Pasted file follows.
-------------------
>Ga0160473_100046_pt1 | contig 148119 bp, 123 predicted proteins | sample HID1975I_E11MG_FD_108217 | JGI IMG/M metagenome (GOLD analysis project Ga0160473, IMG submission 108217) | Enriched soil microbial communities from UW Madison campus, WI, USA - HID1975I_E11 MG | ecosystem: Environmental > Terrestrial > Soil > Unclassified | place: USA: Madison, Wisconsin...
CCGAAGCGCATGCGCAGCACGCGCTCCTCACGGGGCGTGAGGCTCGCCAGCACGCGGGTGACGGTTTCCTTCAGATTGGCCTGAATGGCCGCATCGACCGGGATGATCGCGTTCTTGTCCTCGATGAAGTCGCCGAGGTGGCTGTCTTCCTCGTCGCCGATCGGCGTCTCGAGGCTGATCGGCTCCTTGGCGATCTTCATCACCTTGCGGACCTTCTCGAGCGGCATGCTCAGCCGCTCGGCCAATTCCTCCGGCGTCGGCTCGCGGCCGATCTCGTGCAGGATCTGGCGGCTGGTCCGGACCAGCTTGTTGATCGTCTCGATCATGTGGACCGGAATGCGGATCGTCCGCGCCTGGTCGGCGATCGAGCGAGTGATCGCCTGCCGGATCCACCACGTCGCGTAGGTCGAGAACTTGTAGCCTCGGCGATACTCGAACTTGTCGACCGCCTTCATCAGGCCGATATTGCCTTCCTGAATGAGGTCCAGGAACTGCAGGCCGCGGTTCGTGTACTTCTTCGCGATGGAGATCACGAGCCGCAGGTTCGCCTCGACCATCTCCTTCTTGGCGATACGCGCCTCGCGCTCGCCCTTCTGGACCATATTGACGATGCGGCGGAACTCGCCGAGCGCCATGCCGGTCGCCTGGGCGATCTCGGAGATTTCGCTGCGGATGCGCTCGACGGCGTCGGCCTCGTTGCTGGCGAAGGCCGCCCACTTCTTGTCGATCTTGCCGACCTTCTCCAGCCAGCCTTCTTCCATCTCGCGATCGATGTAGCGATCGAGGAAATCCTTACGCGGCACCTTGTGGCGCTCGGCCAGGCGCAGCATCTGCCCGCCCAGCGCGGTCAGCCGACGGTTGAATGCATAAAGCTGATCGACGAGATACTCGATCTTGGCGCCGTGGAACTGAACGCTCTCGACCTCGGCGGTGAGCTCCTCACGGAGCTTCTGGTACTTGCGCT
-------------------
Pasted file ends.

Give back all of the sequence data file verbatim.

>Ga0160473_100046_pt1 | contig 148119 bp, 123 predicted proteins | sample HID1975I_E11MG_FD_108217 | JGI IMG/M metagenome (GOLD analysis project Ga0160473, IMG submission 108217) | Enriched soil microbial communities from UW Madison campus, WI, USA - HID1975I_E11 MG | ecosystem: Environmental > Terrestrial > Soil > Unclassified | place: USA: Madison, Wisconsin...
CCGAAGCGCATGCGCAGCACGCGCTCCTCACGGGGCGTGAGGCTCGCCAGCACGCGGGTGACGGTTTCCTTCAGATTGGCCTGAATGGCCGCATCGACCGGGATGATCGCGTTCTTGTCCTCGATGAAGTCGCCGAGGTGGCTGTCTTCCTCGTCGCCGATCGGCGTCTCGAGGCTGATCGGCTCCTTGGCGATCTTCATCACCTTGCGGACCTTCTCGAGCGGCATGCTCAGCCGCTCGGCCAATTCCTCCGGCGTCGGCTCGCGGCCGATCTCGTGCAGGATCTGGCGGCTGGTCCGGACCAGCTTGTTGATCGTCTCGATCATGTGGACCGGAATGCGGATCGTCCGCGCCTGGTCGGCGATCGAGCGAGTGATCGCCTGCCGGATCCACCACGTCGCGTAGGTCGAGAACTTGTAGCCTCGGCGATACTCGAACTTGTCGACCGCCTTCATCAGGCCGATATTGCCTTCCTGAATGAGGTCCAGGAACTGCAGGCCGCGGTTCGTGTACTTCTTCGCGATGGAGATCACGAGCCGCAGGTTCGCCTCGACCATCTCCTTCTTGGCGATACGCGCCTCGCGCTCGCCCTTCTGGACCATATTGACGATGCGGCGGAACTCGCCGAGCGCCATGCCGGTCGCCTGGGCGATCTCGGAGATTTCGCTGCGGATGCGCTCGACGGCGTCGGCCTCGTTGCTGGCGAAGGCCGCCCACTTCTTGTCGATCTTGCCGACCTTCTCCAGCCAGCCTTCTTCCATCTCGCGATCGATGTAGCGATCGAGGAAATCCTTACGCGGCACCTTGTGGCGCTCGGCCAGGCGCAGCATCTGCCCGCCCAGCGCGGTCAGCCGACGGTTGAATGCATAAAGCTGATCGACGAGATACTCGATCTTGGCGCCGTGGAACTGAACGCTCTCGACCTCGGCGGTGAGCTCCTCACGGAGCTTCTGGTACTTGCGCT